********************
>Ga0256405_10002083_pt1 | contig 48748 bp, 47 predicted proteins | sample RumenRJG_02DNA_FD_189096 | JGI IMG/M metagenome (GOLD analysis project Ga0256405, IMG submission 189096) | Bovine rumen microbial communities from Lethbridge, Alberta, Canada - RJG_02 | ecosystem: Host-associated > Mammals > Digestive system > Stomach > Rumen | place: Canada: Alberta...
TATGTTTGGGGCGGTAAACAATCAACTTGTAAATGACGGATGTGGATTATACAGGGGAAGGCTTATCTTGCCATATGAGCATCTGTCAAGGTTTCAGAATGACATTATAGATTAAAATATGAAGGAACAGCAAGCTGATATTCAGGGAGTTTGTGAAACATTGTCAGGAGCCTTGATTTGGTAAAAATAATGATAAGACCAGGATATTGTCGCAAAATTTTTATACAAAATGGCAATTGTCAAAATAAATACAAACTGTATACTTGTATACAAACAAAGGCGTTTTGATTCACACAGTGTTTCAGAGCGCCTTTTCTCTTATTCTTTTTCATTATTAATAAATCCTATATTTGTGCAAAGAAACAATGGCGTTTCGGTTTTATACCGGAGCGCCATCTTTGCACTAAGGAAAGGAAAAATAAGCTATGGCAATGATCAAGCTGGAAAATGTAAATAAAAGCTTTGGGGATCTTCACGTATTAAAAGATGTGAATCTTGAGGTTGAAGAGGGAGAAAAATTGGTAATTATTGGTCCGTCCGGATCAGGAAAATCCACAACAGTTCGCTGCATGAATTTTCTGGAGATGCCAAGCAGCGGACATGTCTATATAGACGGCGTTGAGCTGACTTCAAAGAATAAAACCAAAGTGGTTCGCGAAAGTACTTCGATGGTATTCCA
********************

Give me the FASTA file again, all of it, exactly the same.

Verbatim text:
>Ga0256405_10002083_pt1 | contig 48748 bp, 47 predicted proteins | sample RumenRJG_02DNA_FD_189096 | JGI IMG/M metagenome (GOLD analysis project Ga0256405, IMG submission 189096) | Bovine rumen microbial communities from Lethbridge, Alberta, Canada - RJG_02 | ecosystem: Host-associated > Mammals > Digestive system > Stomach > Rumen | place: Canada: Alberta...
TATGTTTGGGGCGGTAAACAATCAACTTGTAAATGACGGATGTGGATTATACAGGGGAAGGCTTATCTTGCCATATGAGCATCTGTCAAGGTTTCAGAATGACATTATAGATTAAAATATGAAGGAACAGCAAGCTGATATTCAGGGAGTTTGTGAAACATTGTCAGGAGCCTTGATTTGGTAAAAATAATGATAAGACCAGGATATTGTCGCAAAATTTTTATACAAAATGGCAATTGTCAAAATAAATACAAACTGTATACTTGTATACAAACAAAGGCGTTTTGATTCACACAGTGTTTCAGAGCGCCTTTTCTCTTATTCTTTTTCATTATTAATAAATCCTATATTTGTGCAAAGAAACAATGGCGTTTCGGTTTTATACCGGAGCGCCATCTTTGCACTAAGGAAAGGAAAAATAAGCTATGGCAATGATCAAGCTGGAAAATGTAAATAAAAGCTTTGGGGATCTTCACGTATTAAAAGATGTGAATCTTGAGGTTGAAGAGGGAGAAAAATTGGTAATTATTGGTCCGTCCGGATCAGGAAAATCCACAACAGTTCGCTGCATGAATTTTCTGGAGATGCCAAGCAGCGGACATGTCTATATAGACGGCGTTGAGCTGACTTCAAAGAATAAAACCAAAGTGGTTCGCGAAAGTACTTCGATGGTATTCCA